New Mass-Mailing Worm in the Wild
Security experts Tuesday confirmed the existence of a new attack worm that affects all Win32-based platforms and which has the potential to spread rapidly from one vulnerable system to the next.
Some industry watchers suggest that the new worm, called Nimda could wreak more havoc than the notorious Code Red worm, which – in at least two variants – crippled Windows 2000 systems throughout July and August.
Russ Cooper, editor of the Windows NT Bugtraq Mailing List and “surgeon general” of security firm TruSecure Corp., says that Nimda is capable of exploiting vulnerabilities in Microsoft’s Windows 9x, Windows Millennium, Windows NT and Windows 2000 operating systems.
“The last figures were about 300 million [Windows] clients and servers that could participate in this,” he says.
Most users will likely receive the worm as an attachment – named either Readme.exe or Readme.eml – sent in tandem with an e-mail message that features an ostensibly empty or missing message body. According to antivirus vendor Central Command, this e-mail message actually contains code which can launch the worm when a user views it.
Because the e-mail message contains a malformed header which dupes Windows into treating it as a .WAV file, experts say, it can even circumvent Outlook security restrictions which prohibit the execution of attached .exe and other files.
According to officials from Central Command, Nimda propagates itself by means of several different payload delivery mechanisms. First of all, it uses Microsoft’s Mailing Application Programming Interface (MAPI) to extract SMTP addresses from a compromised user’s e-mail and attempts to mail itself to these addresses.
Secondly, Nimda can spread itself to Windows NT 4.0 and Windows 2000 Server systems running Microsoft’s IIS Web server platform by means of the Unicode Web Traversal exploit that was exploited by the Code Blue worm of early September. Microsoft originally made a patch available for this exploit last year.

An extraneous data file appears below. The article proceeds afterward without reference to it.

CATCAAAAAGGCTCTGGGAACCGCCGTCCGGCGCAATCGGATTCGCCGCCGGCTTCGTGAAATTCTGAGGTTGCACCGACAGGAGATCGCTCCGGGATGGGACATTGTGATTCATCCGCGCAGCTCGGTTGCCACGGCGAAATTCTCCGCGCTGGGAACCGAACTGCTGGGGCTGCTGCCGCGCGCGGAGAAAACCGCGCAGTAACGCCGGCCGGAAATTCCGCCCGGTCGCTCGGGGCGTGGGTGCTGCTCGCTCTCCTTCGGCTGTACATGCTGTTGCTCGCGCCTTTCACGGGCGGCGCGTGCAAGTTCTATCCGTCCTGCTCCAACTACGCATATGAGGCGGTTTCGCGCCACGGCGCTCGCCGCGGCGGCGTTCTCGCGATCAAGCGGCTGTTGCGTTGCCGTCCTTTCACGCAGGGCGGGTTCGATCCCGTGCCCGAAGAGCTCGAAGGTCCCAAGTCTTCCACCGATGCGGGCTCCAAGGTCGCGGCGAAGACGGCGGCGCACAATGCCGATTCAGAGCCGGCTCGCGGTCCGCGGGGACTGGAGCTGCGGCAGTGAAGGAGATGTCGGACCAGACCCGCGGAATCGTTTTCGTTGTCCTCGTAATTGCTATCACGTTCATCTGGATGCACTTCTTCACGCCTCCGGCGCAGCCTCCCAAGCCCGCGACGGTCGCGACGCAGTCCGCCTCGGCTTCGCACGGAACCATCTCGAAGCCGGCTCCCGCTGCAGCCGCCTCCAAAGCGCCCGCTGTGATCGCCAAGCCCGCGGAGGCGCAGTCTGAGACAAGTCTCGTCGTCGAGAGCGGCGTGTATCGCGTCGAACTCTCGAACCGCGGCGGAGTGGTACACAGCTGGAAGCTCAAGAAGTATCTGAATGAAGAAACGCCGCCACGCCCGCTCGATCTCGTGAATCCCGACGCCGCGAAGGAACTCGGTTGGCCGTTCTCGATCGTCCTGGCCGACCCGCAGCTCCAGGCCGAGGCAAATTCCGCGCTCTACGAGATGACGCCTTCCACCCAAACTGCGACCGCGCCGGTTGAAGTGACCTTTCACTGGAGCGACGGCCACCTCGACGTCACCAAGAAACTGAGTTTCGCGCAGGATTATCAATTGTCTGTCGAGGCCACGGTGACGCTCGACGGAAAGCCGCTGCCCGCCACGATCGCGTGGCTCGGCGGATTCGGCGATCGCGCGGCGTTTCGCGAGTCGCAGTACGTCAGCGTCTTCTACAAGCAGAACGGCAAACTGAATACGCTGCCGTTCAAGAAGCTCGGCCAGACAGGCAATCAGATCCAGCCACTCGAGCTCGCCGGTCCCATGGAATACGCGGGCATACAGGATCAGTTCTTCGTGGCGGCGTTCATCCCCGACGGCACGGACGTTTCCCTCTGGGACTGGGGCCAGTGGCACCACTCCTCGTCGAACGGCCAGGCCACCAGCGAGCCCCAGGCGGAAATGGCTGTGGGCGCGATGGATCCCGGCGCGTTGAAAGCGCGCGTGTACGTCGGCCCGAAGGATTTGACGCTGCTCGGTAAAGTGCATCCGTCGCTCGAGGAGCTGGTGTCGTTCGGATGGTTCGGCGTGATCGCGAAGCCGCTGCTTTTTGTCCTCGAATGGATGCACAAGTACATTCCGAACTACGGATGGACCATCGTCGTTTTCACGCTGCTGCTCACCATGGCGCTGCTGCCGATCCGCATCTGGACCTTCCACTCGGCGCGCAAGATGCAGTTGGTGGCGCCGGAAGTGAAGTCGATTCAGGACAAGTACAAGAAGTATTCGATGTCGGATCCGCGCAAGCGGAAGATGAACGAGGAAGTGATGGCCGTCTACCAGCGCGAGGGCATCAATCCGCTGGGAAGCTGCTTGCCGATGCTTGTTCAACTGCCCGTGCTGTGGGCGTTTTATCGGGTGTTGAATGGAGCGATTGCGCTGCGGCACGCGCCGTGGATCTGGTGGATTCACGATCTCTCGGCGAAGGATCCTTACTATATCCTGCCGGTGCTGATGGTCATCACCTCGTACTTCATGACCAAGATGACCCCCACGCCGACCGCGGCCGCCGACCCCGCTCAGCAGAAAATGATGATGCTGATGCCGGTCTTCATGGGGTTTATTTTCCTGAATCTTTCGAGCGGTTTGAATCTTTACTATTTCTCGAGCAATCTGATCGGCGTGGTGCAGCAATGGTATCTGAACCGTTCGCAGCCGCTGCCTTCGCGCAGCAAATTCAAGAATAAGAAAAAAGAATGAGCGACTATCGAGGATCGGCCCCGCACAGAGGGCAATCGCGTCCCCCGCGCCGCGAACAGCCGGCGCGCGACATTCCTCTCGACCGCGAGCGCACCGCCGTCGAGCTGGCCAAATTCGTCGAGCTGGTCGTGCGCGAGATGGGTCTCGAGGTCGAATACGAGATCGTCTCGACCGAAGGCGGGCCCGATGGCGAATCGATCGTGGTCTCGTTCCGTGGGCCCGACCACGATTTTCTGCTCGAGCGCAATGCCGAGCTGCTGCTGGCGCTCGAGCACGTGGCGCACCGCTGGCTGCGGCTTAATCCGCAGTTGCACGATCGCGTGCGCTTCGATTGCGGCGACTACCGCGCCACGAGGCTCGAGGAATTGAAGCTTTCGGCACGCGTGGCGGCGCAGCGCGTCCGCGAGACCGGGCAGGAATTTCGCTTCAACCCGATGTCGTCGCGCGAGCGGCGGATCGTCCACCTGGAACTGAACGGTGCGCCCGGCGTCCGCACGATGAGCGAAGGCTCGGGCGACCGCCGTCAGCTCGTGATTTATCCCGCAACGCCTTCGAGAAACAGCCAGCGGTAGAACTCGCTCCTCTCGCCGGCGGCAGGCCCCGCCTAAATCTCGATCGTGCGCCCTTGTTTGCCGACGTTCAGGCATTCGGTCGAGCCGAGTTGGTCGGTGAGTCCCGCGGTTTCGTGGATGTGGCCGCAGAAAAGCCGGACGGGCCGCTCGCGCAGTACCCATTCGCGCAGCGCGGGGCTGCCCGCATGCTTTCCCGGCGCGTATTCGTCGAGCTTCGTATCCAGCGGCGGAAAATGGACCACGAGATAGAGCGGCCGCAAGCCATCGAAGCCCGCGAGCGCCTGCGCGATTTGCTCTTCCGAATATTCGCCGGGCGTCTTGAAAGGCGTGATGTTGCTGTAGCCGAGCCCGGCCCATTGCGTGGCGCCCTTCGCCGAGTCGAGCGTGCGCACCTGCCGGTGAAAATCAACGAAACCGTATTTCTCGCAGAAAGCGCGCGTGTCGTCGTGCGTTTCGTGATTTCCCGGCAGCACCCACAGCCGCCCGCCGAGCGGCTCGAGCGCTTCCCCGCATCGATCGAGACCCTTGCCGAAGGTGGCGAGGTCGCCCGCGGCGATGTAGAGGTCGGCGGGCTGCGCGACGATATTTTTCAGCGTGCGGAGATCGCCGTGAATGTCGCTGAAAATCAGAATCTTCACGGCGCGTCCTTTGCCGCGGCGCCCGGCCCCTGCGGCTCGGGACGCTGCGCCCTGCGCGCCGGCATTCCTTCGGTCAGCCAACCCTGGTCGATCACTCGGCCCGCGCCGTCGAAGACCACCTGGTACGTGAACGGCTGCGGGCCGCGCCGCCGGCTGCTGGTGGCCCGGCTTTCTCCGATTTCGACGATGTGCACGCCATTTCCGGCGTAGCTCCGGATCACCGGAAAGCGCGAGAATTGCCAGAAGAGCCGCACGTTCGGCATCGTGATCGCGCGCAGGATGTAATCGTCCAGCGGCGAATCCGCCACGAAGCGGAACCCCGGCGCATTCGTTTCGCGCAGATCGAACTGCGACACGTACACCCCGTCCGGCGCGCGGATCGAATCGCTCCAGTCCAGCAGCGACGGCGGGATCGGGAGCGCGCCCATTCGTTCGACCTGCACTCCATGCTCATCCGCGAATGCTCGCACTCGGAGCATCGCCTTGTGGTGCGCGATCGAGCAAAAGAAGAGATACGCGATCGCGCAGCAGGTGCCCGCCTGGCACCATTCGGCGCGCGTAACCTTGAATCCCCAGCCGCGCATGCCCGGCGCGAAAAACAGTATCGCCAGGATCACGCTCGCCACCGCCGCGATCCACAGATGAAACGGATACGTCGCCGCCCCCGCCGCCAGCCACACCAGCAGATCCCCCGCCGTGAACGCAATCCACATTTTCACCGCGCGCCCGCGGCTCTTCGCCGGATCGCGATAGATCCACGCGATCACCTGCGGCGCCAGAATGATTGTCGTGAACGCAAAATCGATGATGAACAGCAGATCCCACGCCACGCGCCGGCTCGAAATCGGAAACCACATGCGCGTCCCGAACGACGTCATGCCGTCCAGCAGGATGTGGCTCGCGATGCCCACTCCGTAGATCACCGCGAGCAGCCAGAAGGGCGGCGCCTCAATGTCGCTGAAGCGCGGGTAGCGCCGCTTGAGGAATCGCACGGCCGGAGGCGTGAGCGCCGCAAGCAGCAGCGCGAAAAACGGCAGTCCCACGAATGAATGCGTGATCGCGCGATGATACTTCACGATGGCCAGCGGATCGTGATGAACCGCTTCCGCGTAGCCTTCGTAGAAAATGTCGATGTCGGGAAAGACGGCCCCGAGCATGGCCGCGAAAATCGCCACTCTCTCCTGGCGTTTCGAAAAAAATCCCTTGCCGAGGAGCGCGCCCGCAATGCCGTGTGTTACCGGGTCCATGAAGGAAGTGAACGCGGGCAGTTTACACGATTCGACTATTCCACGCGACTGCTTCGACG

Finally, Nimba can activate the “Guest” user account on Windows NT 4.0 and Windows 2000 systems and will attempt to add itself to the “Administrator” group. The worm will create a network share on the root drive and invest it at the same time will full access privileges.
Once the worm has successfully compromised a system, experts say, it begins to scan its local network subnet for other systems to infect.
According to Cooper, Nimda represents a level of sophistication that we haven’t yet seen in attack worms.
“I think that we’ve all sort of suggested that we’re going to see increased sophistication in attacks, and this is just one indication of that increased sophistication -- combining the methods [of payload delivery],” he says.
Some industry watchers claim that because it affects a far greater number of vulnerable systems, Nimda could be much bigger than Code Red.
For his part, TruSecure’s Cooper says that administrators in Windows NT 4.0 and Windows 2000 environments who hardened their systems in the aftermath of Code Red and who installed the consolidated IIS patches that Microsoft made available in late August should be protected against Nimda.
“I’ve have had lots of discussions today with people who have been infected, and only one of them has said that they’ve had MS01-044 [the August cumulative hotfix roll-up for IIS] applied to an NT 4.0 box and were still compromised [by Nimda],” Cooper says. “This says to me that chances are that the patches should be effective. Because this was an NT 4.0 system, chances are that [the administrator] made changes and reloaded old files that replaced the files installed with the patch.”
At the same time, Cooper cautions that administrators who removed only their .IDQ and .IDA script mappings in the aftermath of Code Red are still vulnerable. “If all they did was remove the script mapping and they had not patched since last year, for example, which was one of the reasons why they were vulnerable to Code Red in the first place, then they’d be vulnerable to some of the web traversal attacks that this one does try,” he says.
Stephen Swoyer is a Nashville, TN-based freelance journalist who writes about technology.